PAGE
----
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Man Holding a Guest List SignGetting married is a lot like planning a large party in many ways, especially since you’ll be including food, drink, entertainment and decorations. Besides these details, you’ll also need to select a venue and send invitations. Knowing what you need and how much you’ll spend depends heavily on your guest count, so you need to have your numbers pinned down as early as possible. How do you narrow down the list of who you’ll invite? Some wise advice can help you as you plan.

Collaborating With Your Partner

As Meg Keene from A Practical Wedding emphasizes, you’ll need to work together with your partner to craft a shared vision for your event before deciding on actual numbers. Whether it’s a large gathering of a couple hundred friends and family members or a small, intimate affair with those nearest and dearest is up to you. Keene also recommends that you both answer a few questions to help hash out the details:

  • How many attendees do you want?
  • Do you mind if guests bring children?
  • Will single guests be permitted to have “plus ones”? 

Deciding on Your Numbers

Your guest count determines several elements of your wedding, such as the size of your venue and how much you’ll spend on food and drink. Smaller affairs are generally less expensive than larger ones, but even that’s not always true if you choose pricier eats, expensive cocktail drinks or a ritzy location. Either way, you’ll need to figure out exactly how many people you want to share your big day with. The Knot estimates that between 10 and 20 percent of your guests won’t be able to attend, so it’s a good idea to invite 10 percent more than your desired number. For destination weddings, expect at least 50 percent of your guests decline because they can’t make the trip.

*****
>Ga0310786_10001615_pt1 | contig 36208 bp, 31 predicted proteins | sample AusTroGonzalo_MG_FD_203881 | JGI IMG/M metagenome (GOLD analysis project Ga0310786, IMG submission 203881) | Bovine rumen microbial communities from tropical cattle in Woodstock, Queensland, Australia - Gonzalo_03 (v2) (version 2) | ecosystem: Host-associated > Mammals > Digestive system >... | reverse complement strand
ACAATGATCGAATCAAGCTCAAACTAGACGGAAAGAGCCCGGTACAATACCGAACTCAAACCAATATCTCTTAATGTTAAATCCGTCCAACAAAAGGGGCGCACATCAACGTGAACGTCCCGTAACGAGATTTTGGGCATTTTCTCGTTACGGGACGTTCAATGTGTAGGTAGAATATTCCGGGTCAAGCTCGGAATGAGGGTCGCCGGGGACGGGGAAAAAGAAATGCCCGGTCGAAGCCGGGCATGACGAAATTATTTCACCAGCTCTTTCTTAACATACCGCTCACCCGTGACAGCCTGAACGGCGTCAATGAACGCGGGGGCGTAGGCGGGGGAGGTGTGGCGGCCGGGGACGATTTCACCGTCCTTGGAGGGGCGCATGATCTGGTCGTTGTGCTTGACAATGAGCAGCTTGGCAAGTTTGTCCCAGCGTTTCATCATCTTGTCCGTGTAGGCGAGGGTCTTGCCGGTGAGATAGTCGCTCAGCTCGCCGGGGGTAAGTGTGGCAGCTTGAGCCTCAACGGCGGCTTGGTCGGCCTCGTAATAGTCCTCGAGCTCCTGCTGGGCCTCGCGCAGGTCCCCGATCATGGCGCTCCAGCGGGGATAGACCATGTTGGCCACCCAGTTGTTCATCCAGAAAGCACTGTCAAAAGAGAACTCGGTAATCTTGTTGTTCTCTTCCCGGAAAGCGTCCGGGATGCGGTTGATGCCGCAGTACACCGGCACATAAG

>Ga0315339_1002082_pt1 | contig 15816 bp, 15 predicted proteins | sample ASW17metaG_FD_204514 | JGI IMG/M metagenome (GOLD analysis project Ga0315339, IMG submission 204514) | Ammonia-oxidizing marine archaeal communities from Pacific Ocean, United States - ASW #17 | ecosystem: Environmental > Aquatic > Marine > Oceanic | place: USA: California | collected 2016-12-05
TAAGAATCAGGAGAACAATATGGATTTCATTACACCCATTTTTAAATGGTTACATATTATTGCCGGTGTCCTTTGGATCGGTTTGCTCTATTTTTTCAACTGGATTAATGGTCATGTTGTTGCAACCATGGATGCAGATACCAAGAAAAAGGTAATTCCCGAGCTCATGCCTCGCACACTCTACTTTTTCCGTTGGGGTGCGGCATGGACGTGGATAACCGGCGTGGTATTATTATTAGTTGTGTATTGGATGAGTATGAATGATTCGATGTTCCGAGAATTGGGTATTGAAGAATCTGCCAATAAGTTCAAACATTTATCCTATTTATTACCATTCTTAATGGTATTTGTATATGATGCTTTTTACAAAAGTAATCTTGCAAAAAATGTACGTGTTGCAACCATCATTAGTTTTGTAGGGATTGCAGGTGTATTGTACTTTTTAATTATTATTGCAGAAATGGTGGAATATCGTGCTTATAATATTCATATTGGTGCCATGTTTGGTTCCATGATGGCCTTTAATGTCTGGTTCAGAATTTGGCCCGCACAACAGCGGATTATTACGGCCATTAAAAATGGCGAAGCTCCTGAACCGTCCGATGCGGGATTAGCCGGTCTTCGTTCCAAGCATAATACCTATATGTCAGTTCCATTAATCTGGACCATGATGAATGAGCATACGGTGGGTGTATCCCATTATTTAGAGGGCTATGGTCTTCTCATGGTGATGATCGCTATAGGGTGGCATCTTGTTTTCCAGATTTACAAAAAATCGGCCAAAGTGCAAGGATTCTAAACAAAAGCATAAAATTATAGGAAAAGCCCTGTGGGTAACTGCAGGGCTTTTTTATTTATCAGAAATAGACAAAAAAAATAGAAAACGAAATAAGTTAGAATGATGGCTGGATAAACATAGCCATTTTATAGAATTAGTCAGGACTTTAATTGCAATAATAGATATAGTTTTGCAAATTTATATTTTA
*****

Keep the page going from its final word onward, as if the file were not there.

Meanwhile, Nina Callaway of The Spruce proposes a more elaborate approach. Most couples tend to get lower RSVP percentages from nonlocal guests. According to Callaway, this can range between 55 and 65 percent of your total number of out-of-towners. She suggests splitting your list up between local and out-of-town attendees, calculating separate estimates for each group, and adding the two numbers together to get a ballpark figure. Finally, Callaway emphasizes that you should send invitations between six and eight weeks in advance of your date.

Narrowing Down Your List

Pinning down your guest count is one thing, but your next step is figuring out who to invite. If your parents will be co-hosting the event, they’ll probably wind up contributing to the guest list. At the same time, you’ll be juggling various contacts from your social and professional circles and deciding whether to extend invitations to them or not. Thankfully, Brides writer Jen Glantz offers some helpful guidance on which groups you can safely nix from your list:

  • Family members you’ve not spoken to in years
  • Friends with whom you’ve lost contact
  • Neighbors
  • Work colleagues

Glantz also explains that you’re not obligated to invite anyone whose weddings you attended years ago but haven’t been in contact with since. As for people in your social circle who tend to get out of hand, you can opt to leave them off the list. Alternatively, you can extend the invitation anyway and enlist extra security as a precaution.  

Planning your wedding can be challenging, with so many moving parts that fit together. However, your guest count is a vital factor that you need to pin down before you can shop for caterers, pick out a cake or book locations. Let the overall tone of your event, your budget and your heart guide you as you decide who to invite. The point isn’t to “keep score,” but to surround yourself with the people you value the most.

Category: Wedding Planning Ceremonies

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